Residents living along the Island Highway in and around the museum want unsightly power lines to be buried, according to Coun. Larry Samson.
And at Tuesday’s council meeting, Samson asked city staff to investigate the possibility of undergrounding those transmission lines.
Samson said storm sewer infrastructure and other underground work has already been done in the area and now he wants the city to look into moving the power lines from Hidden Harbour to the Maritime Heritage Centre, and from the 4th Avenue right-of-way to the north side of 5th Ave., moved below ground.
“It’s got sidewalks side to side, it’s got curbs unlike all the areas south of Hidden Harbour so it may be unworkable but I would like to have that information,” Samson said. “I know some of the residents all along there are also keen on having the transmission lines underground.”
Samson said if the project proves too expensive for the city to undertake on its own, he’d like to see the city explore other options such as a possible cost-sharing agreement with the neighbours or BC Hydro.
“I’d just like to get some feedback from staff in a report and see if it is feasible; just to look at different options,” Samson said. “I looked at the 4th Ave. right-of-way and I think that’s the museum and that’s one of our treasures, our jewels, and when you look at the museum, when you look out over Sequoia Park, I think the transmission lines we see definitely should be buried in that location.”
Adams joked that a cost-sharing agreement with nearby property owners could put the city in a conflict of interest.
“I guess if you’re looking at cost sharing with the neighbours, and the museum’s ours, we’d be negotiating with ourselves,” Adams cracked.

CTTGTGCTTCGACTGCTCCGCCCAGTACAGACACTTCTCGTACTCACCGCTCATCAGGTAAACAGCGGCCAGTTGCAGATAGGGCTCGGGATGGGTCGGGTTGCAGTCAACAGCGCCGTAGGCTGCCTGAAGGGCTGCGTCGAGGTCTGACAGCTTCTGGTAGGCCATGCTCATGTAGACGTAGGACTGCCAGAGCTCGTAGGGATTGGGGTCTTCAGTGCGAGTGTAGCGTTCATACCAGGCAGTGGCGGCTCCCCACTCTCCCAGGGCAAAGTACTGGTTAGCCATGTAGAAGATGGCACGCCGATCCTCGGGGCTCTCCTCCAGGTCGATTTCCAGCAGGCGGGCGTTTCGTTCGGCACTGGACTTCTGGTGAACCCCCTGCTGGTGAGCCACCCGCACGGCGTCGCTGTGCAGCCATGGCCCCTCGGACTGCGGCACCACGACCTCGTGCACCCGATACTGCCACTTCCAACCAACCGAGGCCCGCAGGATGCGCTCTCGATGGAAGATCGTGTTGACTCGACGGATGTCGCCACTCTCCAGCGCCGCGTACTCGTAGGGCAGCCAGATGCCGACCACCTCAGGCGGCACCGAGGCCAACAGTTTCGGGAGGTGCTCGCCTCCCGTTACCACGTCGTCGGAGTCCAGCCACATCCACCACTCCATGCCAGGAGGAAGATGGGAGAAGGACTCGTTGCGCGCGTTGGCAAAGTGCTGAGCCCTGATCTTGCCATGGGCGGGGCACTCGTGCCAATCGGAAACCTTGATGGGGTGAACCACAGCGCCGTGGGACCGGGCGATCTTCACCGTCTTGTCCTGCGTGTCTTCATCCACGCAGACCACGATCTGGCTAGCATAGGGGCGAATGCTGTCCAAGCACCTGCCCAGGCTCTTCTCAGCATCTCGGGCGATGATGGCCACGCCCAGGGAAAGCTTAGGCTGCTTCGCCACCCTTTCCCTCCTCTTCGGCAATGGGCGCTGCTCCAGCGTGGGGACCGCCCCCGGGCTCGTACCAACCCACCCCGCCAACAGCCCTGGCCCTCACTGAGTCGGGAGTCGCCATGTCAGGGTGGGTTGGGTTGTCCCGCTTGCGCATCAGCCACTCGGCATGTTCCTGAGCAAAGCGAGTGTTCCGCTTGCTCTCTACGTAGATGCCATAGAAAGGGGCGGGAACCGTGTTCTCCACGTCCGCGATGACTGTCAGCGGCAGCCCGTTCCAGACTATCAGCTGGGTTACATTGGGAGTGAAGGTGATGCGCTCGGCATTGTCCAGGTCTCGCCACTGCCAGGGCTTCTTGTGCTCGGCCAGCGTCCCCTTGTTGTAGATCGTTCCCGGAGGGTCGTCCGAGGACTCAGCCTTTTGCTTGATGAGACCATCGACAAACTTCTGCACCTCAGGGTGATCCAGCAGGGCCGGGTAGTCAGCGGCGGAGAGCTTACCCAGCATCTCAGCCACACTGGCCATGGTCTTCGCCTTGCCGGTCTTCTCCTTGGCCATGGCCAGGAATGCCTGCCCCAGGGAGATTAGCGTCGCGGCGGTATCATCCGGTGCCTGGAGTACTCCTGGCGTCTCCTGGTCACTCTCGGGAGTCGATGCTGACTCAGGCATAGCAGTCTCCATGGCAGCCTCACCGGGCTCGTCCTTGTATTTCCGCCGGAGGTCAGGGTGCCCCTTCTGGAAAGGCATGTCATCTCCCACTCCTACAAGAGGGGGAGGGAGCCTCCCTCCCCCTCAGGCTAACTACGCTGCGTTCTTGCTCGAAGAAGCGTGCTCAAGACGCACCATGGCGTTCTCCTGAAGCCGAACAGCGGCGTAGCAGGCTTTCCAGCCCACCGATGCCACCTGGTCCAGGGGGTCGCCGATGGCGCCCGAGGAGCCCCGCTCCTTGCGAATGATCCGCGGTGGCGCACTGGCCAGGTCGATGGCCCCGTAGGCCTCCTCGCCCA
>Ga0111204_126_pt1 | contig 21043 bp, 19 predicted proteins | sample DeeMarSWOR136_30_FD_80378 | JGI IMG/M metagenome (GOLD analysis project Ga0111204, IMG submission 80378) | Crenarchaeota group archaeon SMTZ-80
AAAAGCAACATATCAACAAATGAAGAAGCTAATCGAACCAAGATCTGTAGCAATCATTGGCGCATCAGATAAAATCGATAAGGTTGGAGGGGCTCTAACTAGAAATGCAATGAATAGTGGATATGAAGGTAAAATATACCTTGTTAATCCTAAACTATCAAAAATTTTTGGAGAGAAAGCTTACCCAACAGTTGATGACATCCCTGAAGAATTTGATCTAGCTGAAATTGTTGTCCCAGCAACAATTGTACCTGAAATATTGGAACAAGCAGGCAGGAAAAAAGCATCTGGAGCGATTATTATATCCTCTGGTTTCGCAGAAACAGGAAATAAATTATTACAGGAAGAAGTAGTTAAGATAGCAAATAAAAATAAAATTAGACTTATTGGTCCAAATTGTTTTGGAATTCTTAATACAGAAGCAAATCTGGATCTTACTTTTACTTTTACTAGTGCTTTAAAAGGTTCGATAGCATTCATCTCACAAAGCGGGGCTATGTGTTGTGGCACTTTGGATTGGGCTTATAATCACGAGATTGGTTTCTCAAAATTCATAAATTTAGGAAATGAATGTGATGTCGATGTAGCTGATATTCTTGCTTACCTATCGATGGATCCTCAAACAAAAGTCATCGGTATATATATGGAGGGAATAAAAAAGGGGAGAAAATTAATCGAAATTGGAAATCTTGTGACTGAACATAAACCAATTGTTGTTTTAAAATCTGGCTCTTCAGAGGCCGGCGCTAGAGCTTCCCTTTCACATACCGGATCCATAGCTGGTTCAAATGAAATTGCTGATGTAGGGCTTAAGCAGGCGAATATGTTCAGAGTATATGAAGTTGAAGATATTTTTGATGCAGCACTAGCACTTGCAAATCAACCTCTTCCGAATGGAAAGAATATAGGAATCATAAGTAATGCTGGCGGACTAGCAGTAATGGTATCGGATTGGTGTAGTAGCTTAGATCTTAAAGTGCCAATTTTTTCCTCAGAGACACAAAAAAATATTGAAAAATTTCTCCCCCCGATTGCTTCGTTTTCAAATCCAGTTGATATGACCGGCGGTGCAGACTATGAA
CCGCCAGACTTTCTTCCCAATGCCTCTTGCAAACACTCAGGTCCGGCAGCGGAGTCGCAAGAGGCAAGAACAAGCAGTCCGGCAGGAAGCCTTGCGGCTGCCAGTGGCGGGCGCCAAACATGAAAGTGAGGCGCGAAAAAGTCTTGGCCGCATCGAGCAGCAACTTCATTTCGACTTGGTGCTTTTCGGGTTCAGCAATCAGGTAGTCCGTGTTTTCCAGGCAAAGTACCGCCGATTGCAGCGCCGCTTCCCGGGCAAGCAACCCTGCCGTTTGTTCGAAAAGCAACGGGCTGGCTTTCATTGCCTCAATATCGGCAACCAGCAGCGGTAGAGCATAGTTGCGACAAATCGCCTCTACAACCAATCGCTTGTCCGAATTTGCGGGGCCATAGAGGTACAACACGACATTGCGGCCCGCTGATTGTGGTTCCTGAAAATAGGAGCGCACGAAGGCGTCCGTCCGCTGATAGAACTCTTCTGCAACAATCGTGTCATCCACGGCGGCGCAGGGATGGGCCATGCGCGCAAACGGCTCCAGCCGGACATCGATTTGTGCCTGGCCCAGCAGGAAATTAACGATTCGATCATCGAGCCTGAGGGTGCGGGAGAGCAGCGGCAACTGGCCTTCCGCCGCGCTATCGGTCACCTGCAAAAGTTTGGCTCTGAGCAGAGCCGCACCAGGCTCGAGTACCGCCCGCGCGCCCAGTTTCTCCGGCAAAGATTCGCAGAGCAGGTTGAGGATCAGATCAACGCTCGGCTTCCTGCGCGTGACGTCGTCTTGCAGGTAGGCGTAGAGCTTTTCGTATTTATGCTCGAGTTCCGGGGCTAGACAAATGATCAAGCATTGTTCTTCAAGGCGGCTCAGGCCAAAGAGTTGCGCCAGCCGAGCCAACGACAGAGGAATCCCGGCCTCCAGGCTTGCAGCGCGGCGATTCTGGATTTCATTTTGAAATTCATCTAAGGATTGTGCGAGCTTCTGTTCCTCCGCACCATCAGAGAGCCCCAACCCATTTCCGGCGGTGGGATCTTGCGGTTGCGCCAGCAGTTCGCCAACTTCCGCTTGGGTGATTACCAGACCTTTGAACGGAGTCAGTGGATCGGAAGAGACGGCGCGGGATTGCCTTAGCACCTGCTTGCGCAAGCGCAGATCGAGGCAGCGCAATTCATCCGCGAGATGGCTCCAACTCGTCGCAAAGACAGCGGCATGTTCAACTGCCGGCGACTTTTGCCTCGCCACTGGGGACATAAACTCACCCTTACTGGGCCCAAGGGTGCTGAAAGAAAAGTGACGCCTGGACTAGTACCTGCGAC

The city though, through its Sustainable Official Community Plan, has slowly been attempting to move transmission lines underground through new development. In certain areas of the city, developers are required through a bylaw to pay to bury the lines along the chunk of development they’re developing in order to set the stage for other developments coming along to do the same.
The bylaw is aimed at putting the costs on the developer, as opposed to the taxpayer, for infrastructure improvements associated with the development. The funds paid by the developer then go into a city account set aside for major infrastructure projects.
Council has in the past, however, waived the requirement as developers have come to council asking for exemptions as they’ve said the cost to underground the lines is too high and, in some cases, makes their project no longer feasible.
The most recent case was last year when the owner of Dairy Queen said he discovered at the building permit stage for the new Dogwood restaurant that he was required to pay to re-locate overhead services underground, a project he said would cost around $125,000. Council in the end, made the decision to grant an exemption to Dairy Queen so that the restaurant, which is currently under construction, would proceed.